Free University Medical Center Amsterdam: MD (2004)

Johns Hopkins Bloomberg School of Public Health: PhD International Health (2009)


University of Pittsburgh Graduate School of Public Health, Department of Epidemiology

University of Pittsburgh Public Health Dynamics Laboratory

University of Pittsburgh School of Medicine, Department of Biomedical Informatics


I am a principal investigator of Project Tycho since its inception in 2013. I am an assistant professor in the Department of Epidemiology at the University of Pittsburgh Graduate School of Public Health (GSPH). I am also an assistant professor in the Department of Biomedical Informatics at the University of Pittsburgh as well as an affiliate faculty of the Public Health Dynamics Laboratory. I received my MD from the Free University Amsterdam and my PhD in Global Disease Epidemiology from the Johns Hopkins Bloomberg School of Public Health.

My research is focused on improving the efficient use of information for public health action, at the intersection of data science and public health. I have led research on the collection, curation, and integration of disease surveillance data for all notifiable diseases in the United States from 1888 to the present, as part of Project Tycho development. We used this extensive US dataset to demonstrate that childhood vaccination prevented 100 million cases of serious childhood diseases(NEJM, New York Times, Washington Post, Wall Street Journal).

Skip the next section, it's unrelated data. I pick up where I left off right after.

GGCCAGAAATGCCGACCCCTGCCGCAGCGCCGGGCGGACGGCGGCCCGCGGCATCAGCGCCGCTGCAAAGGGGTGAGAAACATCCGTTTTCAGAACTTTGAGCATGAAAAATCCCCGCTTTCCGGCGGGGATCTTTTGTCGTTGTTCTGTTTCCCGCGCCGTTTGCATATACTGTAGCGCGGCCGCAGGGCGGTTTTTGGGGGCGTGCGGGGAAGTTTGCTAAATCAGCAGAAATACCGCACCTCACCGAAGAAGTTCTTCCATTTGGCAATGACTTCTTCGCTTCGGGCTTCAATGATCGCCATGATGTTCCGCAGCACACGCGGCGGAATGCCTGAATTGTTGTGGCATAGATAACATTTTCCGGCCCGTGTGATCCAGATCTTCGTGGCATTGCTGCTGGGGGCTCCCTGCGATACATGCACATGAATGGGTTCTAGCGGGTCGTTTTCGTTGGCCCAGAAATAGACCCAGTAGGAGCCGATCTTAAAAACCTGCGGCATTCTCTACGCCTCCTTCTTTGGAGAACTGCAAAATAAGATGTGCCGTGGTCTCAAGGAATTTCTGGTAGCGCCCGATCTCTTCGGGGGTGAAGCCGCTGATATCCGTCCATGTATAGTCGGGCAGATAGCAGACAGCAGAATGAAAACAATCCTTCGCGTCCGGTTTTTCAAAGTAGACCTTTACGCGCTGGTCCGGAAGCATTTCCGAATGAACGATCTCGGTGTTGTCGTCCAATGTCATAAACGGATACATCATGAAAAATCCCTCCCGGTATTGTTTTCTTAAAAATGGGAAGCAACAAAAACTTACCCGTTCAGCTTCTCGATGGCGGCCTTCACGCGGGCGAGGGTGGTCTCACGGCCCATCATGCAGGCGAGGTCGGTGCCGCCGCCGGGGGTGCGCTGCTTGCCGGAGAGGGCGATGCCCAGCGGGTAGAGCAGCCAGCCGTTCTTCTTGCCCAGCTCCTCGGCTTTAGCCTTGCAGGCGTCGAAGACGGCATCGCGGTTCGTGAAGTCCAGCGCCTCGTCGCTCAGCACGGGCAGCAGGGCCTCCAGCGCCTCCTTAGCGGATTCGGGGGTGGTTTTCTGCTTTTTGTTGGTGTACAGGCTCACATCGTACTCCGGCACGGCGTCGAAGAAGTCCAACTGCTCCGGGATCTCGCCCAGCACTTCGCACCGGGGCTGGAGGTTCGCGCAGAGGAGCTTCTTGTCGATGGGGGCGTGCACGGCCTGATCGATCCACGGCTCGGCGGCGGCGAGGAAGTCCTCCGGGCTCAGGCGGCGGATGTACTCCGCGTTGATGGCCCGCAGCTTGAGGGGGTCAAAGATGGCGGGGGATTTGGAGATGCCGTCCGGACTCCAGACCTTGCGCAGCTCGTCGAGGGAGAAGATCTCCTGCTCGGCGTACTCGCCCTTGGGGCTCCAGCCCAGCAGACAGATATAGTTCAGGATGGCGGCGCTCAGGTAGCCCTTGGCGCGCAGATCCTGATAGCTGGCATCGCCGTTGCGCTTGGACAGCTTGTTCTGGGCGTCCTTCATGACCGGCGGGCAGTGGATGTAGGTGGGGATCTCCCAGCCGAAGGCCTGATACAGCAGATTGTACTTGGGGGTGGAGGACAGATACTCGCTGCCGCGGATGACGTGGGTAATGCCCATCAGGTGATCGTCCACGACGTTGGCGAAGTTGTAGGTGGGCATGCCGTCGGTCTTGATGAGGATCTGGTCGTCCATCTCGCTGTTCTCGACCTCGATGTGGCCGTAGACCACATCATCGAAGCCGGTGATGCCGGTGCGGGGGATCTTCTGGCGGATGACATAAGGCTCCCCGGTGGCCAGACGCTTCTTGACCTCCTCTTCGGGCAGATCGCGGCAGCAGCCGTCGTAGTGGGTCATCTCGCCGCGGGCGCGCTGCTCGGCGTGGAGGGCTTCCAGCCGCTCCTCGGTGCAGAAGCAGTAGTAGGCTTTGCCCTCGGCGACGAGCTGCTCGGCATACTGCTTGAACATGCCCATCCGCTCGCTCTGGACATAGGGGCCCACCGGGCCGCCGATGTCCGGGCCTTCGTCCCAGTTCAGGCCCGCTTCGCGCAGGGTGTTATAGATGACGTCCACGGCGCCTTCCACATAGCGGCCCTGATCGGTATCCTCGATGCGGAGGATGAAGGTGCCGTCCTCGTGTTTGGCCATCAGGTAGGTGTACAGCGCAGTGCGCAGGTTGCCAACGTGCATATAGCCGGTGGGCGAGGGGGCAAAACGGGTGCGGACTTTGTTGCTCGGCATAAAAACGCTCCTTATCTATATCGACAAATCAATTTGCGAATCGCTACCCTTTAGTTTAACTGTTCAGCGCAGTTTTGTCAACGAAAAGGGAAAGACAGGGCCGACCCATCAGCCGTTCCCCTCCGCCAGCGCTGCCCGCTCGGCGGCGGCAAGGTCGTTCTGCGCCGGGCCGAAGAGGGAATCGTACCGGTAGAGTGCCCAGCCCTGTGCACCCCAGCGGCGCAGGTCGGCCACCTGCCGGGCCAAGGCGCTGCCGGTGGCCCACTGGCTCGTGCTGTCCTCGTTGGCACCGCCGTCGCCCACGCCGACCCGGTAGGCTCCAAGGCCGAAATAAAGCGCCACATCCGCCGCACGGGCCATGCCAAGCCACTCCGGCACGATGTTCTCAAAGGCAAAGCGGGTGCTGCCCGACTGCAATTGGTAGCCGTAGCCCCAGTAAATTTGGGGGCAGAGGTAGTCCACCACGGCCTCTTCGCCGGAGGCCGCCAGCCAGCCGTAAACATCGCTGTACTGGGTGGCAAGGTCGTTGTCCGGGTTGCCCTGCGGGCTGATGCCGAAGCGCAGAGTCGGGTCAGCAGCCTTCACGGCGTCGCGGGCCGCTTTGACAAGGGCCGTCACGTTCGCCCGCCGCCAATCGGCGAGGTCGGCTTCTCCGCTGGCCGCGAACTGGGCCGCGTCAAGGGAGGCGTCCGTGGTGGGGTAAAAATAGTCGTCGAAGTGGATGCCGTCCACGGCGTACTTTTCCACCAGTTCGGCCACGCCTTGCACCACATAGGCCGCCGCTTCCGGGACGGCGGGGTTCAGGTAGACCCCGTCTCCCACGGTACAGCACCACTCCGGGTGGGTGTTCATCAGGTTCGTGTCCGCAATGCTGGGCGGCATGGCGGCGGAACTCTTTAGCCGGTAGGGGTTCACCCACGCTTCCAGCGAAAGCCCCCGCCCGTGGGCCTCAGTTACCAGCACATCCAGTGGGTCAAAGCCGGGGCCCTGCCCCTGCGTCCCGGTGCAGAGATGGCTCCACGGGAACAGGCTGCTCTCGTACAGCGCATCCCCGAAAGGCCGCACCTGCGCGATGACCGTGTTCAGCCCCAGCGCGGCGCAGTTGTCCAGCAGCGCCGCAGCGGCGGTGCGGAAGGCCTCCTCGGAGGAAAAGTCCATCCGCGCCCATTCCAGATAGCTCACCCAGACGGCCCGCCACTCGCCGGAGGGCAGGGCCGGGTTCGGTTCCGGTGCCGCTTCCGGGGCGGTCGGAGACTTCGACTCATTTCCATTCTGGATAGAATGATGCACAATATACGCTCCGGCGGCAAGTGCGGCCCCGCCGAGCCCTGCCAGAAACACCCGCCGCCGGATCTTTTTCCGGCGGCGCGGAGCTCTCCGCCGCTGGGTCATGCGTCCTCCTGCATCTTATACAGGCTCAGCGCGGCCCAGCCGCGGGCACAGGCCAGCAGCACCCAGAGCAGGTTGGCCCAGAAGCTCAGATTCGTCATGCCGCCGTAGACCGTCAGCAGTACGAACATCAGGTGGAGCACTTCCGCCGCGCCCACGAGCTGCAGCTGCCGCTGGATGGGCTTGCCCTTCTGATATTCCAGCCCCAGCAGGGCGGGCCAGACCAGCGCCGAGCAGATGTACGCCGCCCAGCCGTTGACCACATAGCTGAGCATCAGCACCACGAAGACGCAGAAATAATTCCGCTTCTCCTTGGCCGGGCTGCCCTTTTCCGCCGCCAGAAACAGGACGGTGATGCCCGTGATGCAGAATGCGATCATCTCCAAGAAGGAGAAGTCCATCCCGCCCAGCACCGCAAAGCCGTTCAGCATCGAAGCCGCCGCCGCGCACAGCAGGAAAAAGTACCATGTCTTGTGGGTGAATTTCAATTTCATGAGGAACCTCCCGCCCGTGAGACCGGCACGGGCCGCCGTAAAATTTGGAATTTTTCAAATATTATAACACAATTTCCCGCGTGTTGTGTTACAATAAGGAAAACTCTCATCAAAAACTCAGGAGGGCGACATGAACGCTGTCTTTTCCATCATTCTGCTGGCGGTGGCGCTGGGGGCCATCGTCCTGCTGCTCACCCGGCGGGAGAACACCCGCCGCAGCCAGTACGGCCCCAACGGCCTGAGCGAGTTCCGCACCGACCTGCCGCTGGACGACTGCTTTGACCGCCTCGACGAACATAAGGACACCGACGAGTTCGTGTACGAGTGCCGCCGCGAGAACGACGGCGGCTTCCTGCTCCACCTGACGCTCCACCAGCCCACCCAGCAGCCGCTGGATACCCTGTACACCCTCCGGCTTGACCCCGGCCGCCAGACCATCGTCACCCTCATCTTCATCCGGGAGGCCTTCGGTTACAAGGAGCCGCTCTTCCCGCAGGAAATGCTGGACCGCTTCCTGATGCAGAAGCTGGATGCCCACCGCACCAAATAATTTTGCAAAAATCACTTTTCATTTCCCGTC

More recently, my team completed research on the integration and analysis of dengue surveillance data from eight Southeast Asia countries, resulting in the discovery of an association between high temperatures and dengue dynamics across all countries (PNAS, NIH Director's Blog).

I am also funded by the NIH Big Data to Knowledge program to work on improving methods for population health informatics, in particular representing global health data in a machine-interpretable format, towards compliance with FAIR (findable, accessible, interoperable, and reusable) guidelines for data management. In addition, I am funded by the US NIH as project PI of the Models of Infectious Disease Agents Study (MIDAS) Center of Excellence and by the Gates Foundation as project lead of the Vaccine Modeling Initiative (VMI).

Finally, I coordinate an outreach program on global health data and computational epidemiology funded by the Benter Foundation in Pittsburgh and various industry sponsors. At the University of Pittsburgh, I lecture on infectious disease epidemiology, global health, and teach a graduate class in vaccine epidemiology. I am also involved in developing a Data Science curriculum at GSPH. I enjoy cooking, drinking wine, sailing, and spending time in nature.